The landslide was muffled, almost genteel, three tons of mud rock and clay settling quietly onto the roadside just north of the waterfall. Our Saturday night crew was gathering near the little parking area, above where Harborton meets the highway. We all looked, startled that it was indeed a slide, but with no drama, no crash boom; more like the ridge sloughing off a few skin cells. Recognizing the portentousness of the event, we all went up to examine the new pile, Richard immediately pushing on a boulder the size of a ottoman that had rolled into the road. I helped him, our contrasting rolling, sliding styles surprising me that we managed to move the heavy rock. Gratuitous jokes ensued about frogs starting slides, escaping slides, under slides. It was getting dark, was almost 50 degrees, and misty; this was looking like the night they’d been waiting for this icy winter.
With dark it began, Maggie Rudy picking frogs from the ditch, the grassy bank, the road; Kat Balogh about to lose her squeamishness about frogs forever; Richard Alden patrolling higher up the road; me going down to the highway where there were already several squashed frogs on the pavement; frogs making a break for it even before dark. I walked a couple hundred yards down the highway, scanning the cement sidewalk with the head lamp and looking over my shoulder to keep track of 60 mph traffic coming up behind me, four to six feet away, picking up a couple sandy colored males crouching motionless on the gravel littered cement. The cliff next to the highway is 30 feet high and covered with shrubby ivy. Walking back, facing the traffic, I concentrated on the gutter where frogs huddle against the curb, cars and trucks roaring by in their clouds of spray. A male two yards in front of me made a break across the highway, got about fifteen feet and froze as a car howled over him. Each vehicle takes a slightly different course in their lane, the next car agonizingly close, and the next so close the wind flipped the frog over. No cars coming I slipped out onto the pavement, grabbed him and dashed back.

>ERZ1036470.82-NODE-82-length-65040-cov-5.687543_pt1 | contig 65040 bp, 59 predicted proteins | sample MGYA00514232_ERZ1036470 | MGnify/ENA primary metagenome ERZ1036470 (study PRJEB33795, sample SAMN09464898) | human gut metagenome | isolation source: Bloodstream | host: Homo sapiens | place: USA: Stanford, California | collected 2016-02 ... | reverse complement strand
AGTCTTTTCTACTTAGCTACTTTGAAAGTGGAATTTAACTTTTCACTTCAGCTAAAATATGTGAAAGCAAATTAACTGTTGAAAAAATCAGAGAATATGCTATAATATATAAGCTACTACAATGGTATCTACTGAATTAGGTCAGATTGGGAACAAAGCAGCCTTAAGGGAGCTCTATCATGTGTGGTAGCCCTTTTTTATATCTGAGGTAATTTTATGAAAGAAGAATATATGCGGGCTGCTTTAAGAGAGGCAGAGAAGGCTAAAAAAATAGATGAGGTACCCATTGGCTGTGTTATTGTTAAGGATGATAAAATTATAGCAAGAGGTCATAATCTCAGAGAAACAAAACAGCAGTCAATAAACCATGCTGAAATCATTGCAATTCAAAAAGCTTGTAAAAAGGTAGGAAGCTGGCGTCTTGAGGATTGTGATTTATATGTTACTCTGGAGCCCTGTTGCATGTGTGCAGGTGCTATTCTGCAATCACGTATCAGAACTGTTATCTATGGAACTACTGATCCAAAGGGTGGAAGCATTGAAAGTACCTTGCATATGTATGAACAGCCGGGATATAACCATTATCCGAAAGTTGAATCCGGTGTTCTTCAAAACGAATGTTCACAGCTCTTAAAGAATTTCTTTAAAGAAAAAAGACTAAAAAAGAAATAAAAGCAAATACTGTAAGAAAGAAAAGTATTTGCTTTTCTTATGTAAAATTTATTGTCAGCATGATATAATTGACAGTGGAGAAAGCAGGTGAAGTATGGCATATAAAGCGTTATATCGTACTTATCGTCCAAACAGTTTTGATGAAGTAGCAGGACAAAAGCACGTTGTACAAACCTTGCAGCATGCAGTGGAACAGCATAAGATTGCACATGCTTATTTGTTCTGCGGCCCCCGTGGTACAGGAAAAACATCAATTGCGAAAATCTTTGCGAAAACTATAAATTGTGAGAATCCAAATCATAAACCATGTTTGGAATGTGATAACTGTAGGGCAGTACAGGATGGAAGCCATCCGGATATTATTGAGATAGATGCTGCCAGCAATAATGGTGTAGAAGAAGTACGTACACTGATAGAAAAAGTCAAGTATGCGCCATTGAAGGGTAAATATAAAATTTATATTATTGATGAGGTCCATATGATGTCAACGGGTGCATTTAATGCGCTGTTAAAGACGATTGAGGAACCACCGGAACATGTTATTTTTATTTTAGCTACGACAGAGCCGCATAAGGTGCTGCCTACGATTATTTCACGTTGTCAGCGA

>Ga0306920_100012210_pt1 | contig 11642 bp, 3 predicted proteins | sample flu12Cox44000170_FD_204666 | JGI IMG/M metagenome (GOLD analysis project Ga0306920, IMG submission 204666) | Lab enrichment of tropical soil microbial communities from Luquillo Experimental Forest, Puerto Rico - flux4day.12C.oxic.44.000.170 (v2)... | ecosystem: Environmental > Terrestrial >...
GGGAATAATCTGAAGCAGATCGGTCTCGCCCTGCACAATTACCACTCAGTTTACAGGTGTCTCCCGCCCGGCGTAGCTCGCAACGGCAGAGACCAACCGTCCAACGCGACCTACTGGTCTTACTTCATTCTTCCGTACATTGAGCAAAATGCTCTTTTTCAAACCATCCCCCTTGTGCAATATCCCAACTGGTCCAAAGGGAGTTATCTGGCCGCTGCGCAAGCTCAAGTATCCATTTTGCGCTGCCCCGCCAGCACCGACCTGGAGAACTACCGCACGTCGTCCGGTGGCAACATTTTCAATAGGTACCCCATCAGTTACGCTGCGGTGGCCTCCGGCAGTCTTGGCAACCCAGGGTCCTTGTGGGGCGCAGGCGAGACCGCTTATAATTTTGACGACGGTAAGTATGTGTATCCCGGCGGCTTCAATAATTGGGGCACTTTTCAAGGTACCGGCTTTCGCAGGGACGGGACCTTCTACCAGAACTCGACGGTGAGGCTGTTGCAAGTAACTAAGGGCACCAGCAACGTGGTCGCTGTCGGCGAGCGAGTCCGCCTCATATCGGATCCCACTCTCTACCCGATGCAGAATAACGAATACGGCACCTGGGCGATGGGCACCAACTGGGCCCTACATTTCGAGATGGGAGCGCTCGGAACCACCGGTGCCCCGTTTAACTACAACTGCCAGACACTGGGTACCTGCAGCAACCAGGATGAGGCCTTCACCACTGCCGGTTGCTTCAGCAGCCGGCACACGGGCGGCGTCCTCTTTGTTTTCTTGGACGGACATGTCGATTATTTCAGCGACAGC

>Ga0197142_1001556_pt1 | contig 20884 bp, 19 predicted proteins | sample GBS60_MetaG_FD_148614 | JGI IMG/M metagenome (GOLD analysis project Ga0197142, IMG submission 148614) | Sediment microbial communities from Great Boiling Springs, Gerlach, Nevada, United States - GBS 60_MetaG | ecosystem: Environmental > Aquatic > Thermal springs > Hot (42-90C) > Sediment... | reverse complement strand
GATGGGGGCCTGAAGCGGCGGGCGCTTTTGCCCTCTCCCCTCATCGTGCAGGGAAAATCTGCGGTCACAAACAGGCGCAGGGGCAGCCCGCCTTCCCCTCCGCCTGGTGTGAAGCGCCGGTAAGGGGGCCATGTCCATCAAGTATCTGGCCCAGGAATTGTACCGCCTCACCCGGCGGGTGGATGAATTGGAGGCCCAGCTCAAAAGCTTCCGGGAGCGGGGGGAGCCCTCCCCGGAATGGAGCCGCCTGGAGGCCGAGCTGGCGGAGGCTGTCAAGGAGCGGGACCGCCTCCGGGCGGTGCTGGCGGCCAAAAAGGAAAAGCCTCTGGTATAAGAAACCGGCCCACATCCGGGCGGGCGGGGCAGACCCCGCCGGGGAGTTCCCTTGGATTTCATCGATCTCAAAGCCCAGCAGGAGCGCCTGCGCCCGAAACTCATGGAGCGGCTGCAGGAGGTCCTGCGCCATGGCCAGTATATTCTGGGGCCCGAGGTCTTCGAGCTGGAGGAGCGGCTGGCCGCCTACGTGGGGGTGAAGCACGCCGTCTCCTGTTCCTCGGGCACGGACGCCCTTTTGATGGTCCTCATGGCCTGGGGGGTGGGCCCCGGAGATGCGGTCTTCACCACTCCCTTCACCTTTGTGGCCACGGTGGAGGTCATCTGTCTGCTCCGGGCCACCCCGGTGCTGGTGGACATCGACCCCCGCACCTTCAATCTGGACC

Back and forth, back and forth I walked the highway, always watching for cars (“sharks,” a friend who rode a motorcycle called them). The rest of the crew took care of shuttling the frogs to the wetland and counting them, a big help to me. Now it was raining and gravid females waited patiently by the curb for their chance to cross, obviously enjoying the little stream that now ran along the gutter. They’re not stupid; they stop in the middle of lanes, in the middle of the highway, trying to finesse it, but they’re so over matched by the speed and violence, especially from the semis and all those tires, that until traffic abates for the night they face very long odds. I was facing the oncoming headlights of the two near lanes when a few feet in front of me a big female I hadn’t seen bolted, hopping quickly, probably trying to escape me, making it a few feet into the first lane where a car clipped her, crushing the feet on her right side. She sat there for a couple seconds before a truck obliterated her. My bucket was heavy with frogs and I headed toward the other froggers, feeling sickened, hollowed out by what I’d just seen, then bucking up by reminding myself of the heavy bucket, the bigger picture, to not sentimentalize. Maggie and Richard were running the frogs to the wetland, and I turned my bucket over to them, wandered around, checking in to make sure everyone was okay. Regulars Pat Yoder and Katy Clifford had arrived, with niece Christy Yoder, and friend Andrew Jenkins, in tow respectively, so I met them, happy it was a big night and they’d have a good time.